Sustainability plays key role in design of this LEED facility
With an enrollment of approximately 31,000 students per semester and a 273-acre main campus, the College of DuPage (COD) ranks third among the nation's largest single-campus community colleges. To ensure it continues to meet community and student expectations, the Glen Ellyn, Ill.-based school is undergoing a $300-million renewal. Part of this upgrade includes construction of a $50-million, 177,000-sq-ft technical education center to house the architecture, automotive technology, computer-aided design, construction management, electro-mechanical technology, electronics-integrated engineering technology, HVAC/R, interior design, manufacturing technology, ornamental horticulture, and welding technology programs.
“The technical center was designed to be used as a teaching tool,” explains Jeff Leesman, P.E., LEED® AP, lead electrical engineer for Rock Island, Ill.-headquartered KJWW Engineering, consulting engineers for the project's mechanical, electrical, plumbing, fire protection, and structural & technology systems. “For example, MEP systems were purposefully left exposed in the shop areas. In classrooms and corridors, a floating ceiling grid was employed, allowing students to view the systems located above.”
In addition, the building's electronics labs are designed for hands-on demonstration. A common lab service room includes the suite's electrical connections with real-time power monitoring/metering for student interaction.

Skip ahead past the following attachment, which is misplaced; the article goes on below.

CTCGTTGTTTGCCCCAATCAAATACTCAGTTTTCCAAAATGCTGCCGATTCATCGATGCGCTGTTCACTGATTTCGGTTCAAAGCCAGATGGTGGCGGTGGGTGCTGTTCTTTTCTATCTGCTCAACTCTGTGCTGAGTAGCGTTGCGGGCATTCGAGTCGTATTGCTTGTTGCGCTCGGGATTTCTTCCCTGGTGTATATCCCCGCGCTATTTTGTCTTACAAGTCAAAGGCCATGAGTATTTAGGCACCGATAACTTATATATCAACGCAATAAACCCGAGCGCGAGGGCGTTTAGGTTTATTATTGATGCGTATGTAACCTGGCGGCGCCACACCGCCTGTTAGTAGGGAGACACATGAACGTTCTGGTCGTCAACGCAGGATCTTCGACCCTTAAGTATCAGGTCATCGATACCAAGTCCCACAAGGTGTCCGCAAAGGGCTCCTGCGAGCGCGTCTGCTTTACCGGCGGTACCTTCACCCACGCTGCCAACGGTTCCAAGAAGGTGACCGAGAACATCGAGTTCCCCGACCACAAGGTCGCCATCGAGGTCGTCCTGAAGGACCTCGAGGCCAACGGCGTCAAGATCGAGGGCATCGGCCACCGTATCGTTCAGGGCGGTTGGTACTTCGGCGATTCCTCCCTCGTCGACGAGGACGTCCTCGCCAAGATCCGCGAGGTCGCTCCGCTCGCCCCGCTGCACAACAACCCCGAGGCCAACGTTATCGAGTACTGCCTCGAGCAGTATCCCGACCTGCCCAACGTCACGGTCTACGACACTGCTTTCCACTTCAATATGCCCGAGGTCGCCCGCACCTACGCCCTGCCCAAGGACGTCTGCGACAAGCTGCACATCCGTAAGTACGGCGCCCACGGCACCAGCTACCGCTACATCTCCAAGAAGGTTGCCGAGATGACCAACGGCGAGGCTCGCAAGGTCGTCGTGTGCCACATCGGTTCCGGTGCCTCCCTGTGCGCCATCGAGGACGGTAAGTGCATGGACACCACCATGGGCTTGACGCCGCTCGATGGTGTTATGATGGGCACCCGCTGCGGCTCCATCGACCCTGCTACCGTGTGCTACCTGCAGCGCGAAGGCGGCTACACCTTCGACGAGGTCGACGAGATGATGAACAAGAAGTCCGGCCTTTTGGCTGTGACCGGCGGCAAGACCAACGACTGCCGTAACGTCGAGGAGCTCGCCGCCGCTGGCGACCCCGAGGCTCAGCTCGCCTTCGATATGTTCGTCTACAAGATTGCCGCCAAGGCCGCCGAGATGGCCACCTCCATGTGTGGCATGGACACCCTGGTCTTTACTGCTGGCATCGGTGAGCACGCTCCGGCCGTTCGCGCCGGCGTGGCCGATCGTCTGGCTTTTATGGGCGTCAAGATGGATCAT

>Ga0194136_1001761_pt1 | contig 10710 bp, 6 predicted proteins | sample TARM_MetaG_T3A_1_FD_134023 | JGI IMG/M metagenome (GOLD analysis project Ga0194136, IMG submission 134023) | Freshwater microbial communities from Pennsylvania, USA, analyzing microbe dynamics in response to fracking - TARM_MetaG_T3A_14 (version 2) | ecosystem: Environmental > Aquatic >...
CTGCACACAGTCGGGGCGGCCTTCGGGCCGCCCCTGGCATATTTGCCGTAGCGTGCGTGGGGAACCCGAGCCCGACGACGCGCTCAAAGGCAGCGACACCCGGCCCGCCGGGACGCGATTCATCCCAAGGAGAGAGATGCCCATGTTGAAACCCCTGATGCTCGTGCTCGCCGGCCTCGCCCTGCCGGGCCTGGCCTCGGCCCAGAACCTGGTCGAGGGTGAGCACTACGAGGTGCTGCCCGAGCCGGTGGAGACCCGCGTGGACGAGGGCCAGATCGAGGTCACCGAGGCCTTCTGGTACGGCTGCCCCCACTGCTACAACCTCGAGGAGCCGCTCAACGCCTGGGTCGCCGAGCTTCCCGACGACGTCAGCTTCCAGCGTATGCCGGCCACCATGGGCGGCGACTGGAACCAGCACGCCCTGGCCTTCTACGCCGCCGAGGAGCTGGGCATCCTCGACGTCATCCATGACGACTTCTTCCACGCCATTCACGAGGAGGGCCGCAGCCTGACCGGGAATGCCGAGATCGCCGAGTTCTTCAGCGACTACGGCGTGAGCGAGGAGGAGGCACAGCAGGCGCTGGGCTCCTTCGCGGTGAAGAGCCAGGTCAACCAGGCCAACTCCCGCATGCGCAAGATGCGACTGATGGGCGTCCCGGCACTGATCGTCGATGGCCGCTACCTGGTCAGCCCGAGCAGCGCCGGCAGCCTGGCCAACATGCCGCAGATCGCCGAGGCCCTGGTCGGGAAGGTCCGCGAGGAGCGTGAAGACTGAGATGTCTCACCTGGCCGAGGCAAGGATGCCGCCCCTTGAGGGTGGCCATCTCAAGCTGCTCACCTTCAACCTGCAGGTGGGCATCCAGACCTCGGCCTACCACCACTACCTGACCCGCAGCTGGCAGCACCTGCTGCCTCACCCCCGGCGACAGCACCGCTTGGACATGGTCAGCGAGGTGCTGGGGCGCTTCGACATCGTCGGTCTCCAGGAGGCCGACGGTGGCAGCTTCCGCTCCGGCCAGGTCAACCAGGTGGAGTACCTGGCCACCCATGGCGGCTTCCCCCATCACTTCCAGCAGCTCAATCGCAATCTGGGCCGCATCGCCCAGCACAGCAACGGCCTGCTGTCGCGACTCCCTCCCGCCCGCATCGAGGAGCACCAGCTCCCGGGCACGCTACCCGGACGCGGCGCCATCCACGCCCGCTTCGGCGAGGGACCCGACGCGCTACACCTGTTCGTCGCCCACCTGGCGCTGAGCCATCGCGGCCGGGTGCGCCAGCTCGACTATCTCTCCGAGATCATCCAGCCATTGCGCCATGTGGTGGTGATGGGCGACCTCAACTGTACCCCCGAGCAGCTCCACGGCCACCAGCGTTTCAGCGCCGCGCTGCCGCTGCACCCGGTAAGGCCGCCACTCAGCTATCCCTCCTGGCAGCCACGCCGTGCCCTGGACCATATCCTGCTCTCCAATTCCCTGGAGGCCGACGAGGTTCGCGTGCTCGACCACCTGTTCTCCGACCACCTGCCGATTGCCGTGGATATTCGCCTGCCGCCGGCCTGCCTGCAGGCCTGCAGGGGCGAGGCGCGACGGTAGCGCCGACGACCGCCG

“Conduit infrastructure installed throughout the suite enables hands-on demonstration of networking,” adds Leesman. “There are even pathways to the roof for connecting satellites and antennas.”
Like many new buildings today, the technical education center incorporates various sustainable elements, including a 1,100-ton chiller plant with VFO-controlled compressors and a condensing boiler plant. Other energy-saving features include the widespread use of low-mercury T8 lamps as well as daylight/occupancy sensors and lighting controls that are integrated into a centralized building automation system.
According to Leesman, constructing the facility to LEED specifications proved to be challenging.
“The biggest obstacle KJWW faced was satisfying the programmatic requirements while meeting the client's sustainability goals,” he says. “This is because many of the technical program's space requirements go against being sustainable. Take the welding shop, for instance. This area requires light levels greater than 100 fc and extensive exhaust. To control energy usage, we equipped all 32 welding booths with an individual snorkel arm exhaust with integral task lighting and automatic arc sensing to control the dust collection system VFD.”
In addition, the building features a 30-bay automotive lab and four “drive-in” automotive classrooms, which not only required power, data, and compressed air to be supplied to each service location, but also in-floor vehicle exhaust systems, in-ground dynamometers, and in-ground auto lifts with lighting set into the floor slab to illuminate the underside of automobiles.
Another challenge included integrating flexibility into the HVAC, construction, and manufacturing labs, which KJWW overcame by installing extensive overhead electrical track busway systems that can power any piece of equipment in any location, regardless of voltage, phase, or load requirements.
“This adds to the building's sustainable goals, because it negates the need to add or remove conduit and wiring when equipment changes are made,” Leesman notes.
Despite these challenges, the COD technical education center opened on time for fall 2009 classes.
“This building is an engineer's dream,” says Leesman. “Designing and building each program's space was a project within itself.”